Stella Louise is the editor of Blog & Save, the Savings.com personal finance blog.
I recently received my electric bill and was astonished at how much it was. Don’t get me wrong; it wasn’t going to break my budget — but apparently my electricity usage was a third more than the previous month. Well, yeah, it is summer — but mid-August to mid-September were especially cool in Southern California, so I wasn’t running my fans all day, every day as usual. Plus, I was out of town for five days during the billing period. There wasn’t any way I could have possibly consumed that much power.
So I called the power company’s billing department and explained how mystified I was over my latest bill. The customer service representative suggested I go outside and read my meter. When I gave him the reading, he did a quick calculation and told me that the meter reading on my bill was indeed wrong and that he’d send out a revised bill immediately.
The moral of this little story is that we all should be diligent to watch out for and plug “money leaks” as much as possible.
In my situation, the misread electric meter would probably have been corrected in the next month’s bill. But what if that hadn’t been the cause? Doesn’t it make sense to catch and correct whatever might have been increasing my electric bill by 33% each month? Over the course of a year, that could have cost me almost $200!
Another example of money leaks include that dripping faucet. Put a pitcher underneath it and see how quickly it fills up. That’s not only wasting money, but water as well! The Consumerist posted a story several months ago about a woman whose water bill increased from $80 to $1,600. It may have been due to a glitch in the billing system, a faulty meter, a leak in her water line or even the consequence of the water company billing based on historic readings for an extended period of time and just getting around to doing a physical meter read. Point is, while a 200% increase should definitely trigger some questioning, you should still be aware of smaller increases as well.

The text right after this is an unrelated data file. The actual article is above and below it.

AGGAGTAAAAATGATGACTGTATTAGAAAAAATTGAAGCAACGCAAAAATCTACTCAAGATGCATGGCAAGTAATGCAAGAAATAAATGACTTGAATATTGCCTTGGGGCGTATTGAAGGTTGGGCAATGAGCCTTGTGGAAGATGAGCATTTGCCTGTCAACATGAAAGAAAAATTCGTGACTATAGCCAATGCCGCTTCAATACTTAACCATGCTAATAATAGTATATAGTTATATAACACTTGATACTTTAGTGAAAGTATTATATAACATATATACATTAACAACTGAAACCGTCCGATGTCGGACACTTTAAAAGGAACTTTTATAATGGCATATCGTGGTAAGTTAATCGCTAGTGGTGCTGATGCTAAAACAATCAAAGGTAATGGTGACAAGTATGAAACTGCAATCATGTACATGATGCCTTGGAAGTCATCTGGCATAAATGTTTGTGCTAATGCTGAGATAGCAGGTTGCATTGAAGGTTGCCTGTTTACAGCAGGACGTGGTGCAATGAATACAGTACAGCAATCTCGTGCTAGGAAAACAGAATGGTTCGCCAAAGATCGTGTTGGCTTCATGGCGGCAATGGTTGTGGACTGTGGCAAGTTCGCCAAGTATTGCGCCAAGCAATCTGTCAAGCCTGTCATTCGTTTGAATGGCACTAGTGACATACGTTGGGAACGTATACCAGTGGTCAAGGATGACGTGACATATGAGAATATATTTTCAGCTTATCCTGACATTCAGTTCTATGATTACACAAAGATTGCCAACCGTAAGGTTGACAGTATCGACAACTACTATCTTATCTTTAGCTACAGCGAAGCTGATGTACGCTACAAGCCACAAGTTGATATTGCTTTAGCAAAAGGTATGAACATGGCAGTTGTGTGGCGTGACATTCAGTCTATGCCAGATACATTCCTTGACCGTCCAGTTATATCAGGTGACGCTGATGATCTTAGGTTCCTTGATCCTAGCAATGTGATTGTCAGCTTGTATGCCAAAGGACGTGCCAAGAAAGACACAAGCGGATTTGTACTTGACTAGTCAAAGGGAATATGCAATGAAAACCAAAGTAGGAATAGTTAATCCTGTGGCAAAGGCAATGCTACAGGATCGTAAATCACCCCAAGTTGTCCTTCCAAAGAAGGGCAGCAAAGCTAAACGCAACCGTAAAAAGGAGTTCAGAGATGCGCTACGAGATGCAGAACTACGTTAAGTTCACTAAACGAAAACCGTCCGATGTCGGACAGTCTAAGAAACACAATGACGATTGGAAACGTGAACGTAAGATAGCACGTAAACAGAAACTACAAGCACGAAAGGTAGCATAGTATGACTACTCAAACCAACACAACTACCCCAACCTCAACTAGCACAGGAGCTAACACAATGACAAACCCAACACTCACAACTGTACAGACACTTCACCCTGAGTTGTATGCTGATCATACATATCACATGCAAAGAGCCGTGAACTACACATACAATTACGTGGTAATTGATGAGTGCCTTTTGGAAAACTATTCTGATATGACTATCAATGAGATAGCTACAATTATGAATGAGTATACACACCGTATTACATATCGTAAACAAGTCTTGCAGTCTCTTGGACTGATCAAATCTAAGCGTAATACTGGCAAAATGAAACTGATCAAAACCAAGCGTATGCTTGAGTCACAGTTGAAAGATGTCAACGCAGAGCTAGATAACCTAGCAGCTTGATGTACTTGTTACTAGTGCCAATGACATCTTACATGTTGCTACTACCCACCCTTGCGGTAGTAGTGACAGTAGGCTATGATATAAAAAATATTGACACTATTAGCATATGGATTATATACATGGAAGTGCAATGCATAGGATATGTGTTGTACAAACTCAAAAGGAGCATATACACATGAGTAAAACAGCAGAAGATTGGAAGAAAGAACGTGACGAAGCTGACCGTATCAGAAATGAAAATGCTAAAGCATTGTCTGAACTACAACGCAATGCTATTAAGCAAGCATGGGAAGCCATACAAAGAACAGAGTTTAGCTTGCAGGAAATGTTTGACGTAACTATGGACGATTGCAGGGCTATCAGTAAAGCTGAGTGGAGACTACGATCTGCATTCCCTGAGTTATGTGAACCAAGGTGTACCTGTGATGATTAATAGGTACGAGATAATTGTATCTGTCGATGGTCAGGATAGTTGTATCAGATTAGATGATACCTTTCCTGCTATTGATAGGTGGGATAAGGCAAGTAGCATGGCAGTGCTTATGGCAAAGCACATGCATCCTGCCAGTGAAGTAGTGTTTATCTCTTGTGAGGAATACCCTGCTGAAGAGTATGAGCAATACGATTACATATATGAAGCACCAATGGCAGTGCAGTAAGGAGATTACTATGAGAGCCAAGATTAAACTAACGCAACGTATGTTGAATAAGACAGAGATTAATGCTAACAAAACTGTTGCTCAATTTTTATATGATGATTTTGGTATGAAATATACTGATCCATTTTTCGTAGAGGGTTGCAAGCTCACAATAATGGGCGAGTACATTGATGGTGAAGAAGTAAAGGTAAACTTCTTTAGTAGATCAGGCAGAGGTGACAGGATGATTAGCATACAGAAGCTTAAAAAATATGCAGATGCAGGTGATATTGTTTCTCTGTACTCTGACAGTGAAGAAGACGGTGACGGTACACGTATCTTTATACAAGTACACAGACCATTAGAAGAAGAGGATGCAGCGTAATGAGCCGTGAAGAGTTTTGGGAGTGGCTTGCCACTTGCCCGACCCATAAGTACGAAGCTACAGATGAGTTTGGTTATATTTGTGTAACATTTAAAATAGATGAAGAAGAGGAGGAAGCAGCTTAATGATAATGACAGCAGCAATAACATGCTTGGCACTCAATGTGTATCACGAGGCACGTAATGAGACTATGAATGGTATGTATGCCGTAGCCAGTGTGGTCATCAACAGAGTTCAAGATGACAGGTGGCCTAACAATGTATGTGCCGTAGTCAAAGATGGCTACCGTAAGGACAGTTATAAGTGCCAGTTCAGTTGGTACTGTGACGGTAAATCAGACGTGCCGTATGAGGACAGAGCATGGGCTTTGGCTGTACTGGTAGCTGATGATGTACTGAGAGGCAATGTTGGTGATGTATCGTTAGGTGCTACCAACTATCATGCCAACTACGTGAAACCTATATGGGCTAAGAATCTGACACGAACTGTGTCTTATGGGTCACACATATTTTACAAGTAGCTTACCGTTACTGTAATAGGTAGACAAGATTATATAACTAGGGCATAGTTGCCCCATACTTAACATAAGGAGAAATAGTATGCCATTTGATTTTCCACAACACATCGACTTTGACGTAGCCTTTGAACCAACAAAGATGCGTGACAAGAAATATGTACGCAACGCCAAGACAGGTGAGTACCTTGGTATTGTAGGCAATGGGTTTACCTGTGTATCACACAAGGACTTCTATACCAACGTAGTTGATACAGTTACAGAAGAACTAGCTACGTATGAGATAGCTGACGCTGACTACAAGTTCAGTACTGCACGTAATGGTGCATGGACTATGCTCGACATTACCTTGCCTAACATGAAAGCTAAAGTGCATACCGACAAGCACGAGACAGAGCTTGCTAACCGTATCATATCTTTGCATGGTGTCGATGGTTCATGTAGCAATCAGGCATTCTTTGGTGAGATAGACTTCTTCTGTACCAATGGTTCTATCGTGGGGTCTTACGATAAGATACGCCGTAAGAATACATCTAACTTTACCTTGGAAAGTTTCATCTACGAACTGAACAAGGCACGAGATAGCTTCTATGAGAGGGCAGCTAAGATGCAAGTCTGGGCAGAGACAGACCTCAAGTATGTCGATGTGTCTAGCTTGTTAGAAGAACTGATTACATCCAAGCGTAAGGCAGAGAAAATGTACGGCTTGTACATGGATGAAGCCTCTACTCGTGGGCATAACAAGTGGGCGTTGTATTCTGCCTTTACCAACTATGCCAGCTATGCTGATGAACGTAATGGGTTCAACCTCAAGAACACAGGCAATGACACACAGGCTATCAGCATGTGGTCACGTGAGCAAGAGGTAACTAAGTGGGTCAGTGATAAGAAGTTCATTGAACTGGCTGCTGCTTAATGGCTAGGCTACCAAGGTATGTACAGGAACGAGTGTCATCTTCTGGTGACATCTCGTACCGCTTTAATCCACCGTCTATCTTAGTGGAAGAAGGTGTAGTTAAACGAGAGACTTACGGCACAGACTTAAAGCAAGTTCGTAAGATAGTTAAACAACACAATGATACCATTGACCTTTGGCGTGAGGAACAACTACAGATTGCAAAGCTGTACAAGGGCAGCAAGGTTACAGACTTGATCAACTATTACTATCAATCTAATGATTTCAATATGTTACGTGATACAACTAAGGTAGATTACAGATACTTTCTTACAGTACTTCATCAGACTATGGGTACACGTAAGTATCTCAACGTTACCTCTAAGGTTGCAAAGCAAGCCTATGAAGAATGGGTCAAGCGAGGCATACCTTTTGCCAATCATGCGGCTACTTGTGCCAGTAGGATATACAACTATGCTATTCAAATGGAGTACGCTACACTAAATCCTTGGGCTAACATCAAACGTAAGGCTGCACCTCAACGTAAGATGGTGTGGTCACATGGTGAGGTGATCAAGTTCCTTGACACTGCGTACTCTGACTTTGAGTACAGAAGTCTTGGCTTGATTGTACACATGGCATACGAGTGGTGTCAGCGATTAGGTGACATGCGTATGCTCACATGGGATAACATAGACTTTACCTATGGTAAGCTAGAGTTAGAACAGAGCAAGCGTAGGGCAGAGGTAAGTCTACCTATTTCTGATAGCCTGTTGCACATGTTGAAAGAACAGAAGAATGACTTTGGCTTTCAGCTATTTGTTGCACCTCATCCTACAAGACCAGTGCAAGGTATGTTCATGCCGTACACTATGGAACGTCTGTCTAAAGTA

Jacking up the furnace to keep warm in the winter when you haven’t properly sealed up window cracks and other drafty places in your home is also a money leak. Remember the wise words of good ol’ Dad and turn off lights when you leave the room, don’t leave water running when you’re brushing your teeth and for goodness sakes, shut the door behind you! You don’t want to heat (or cool) the whole neighborhood!
Or how about this: You’re doing your grocery shopping — comparing prices, scoping out staples on sale, matching coupons to items. You get to the checkout and your cellphone rings. The cashier rings you up, you pay and leave–only to get home and discover that the celery that was supposed to be on sale for 99 cents rang up at $2.19 and the buy one, get one free jars of spaghetti sauce also rang up at full price. Sure, it’s only a few extra dollars–but if you’d been watching carefully as the cashier rang up your order instead of chatting with your BFF, you’d have those few extra dollars in your pocket rather than in the grocery store’s till.
Pricing discrepancies happen all too frequently, so it pays to be aware when you are at the checkout and to alert the cashier when you spot an error. Sure, the people behind you might roll their eyes. But recently I was overcharged for a pair of shorts that were supposed to be on sale (they were mis-tagged and I got the sale price when I questioned the cashier), and once, I had to have a drugstore cashier return and then re-ring a purchase because the price in their computer was a dollar more than the price marked on the shelf. (Yeah, I’m that cheap!)
Other examples of money leaks include over-stockpiling perishable items, never returning that dress that hangs in your closet with the tags still on because you can’t find the receipt, late fees and penalties due to not staying on top of things, or just plain old mindless spending. While I try to be careful with my financial resources, I am still guilty of bad purchasing decisions and other money leaks. In fact, if I had a dollar for every time…
Oh, yeah — right…
What money leaks are you trying to plug in your life?
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